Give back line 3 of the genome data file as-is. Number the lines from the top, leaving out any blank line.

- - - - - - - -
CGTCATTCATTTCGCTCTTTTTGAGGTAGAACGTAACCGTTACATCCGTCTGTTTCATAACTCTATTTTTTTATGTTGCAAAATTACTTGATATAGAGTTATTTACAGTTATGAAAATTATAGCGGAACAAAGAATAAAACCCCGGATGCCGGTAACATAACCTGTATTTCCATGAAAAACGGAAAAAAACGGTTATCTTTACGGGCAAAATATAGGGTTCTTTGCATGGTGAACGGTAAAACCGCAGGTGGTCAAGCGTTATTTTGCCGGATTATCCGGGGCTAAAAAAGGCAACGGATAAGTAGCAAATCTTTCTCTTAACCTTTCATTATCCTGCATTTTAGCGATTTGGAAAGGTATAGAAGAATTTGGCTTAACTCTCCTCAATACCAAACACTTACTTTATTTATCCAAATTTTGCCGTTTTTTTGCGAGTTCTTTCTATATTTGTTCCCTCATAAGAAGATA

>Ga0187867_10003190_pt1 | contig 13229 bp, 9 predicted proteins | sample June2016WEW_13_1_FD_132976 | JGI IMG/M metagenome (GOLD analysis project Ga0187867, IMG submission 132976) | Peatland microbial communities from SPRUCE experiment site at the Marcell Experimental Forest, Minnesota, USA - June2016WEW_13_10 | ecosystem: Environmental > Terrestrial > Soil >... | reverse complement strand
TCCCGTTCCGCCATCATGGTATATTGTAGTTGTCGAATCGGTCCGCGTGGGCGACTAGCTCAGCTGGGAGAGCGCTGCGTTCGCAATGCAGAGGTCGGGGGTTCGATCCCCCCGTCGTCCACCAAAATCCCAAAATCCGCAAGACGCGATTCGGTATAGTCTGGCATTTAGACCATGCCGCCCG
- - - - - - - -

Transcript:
TCCCGTTCCGCCATCATGGTATATTGTAGTTGTCGAATCGGTCCGCGTGGGCGACTAGCTCAGCTGGGAGAGCGCTGCGTTCGCAATGCAGAGGTCGGGGGTTCGATCCCCCCGTCGTCCACCAAAATCCCAAAATCCGCAAGACGCGATTCGGTATAGTCTGGCATTTAGACCATGCCGCCCG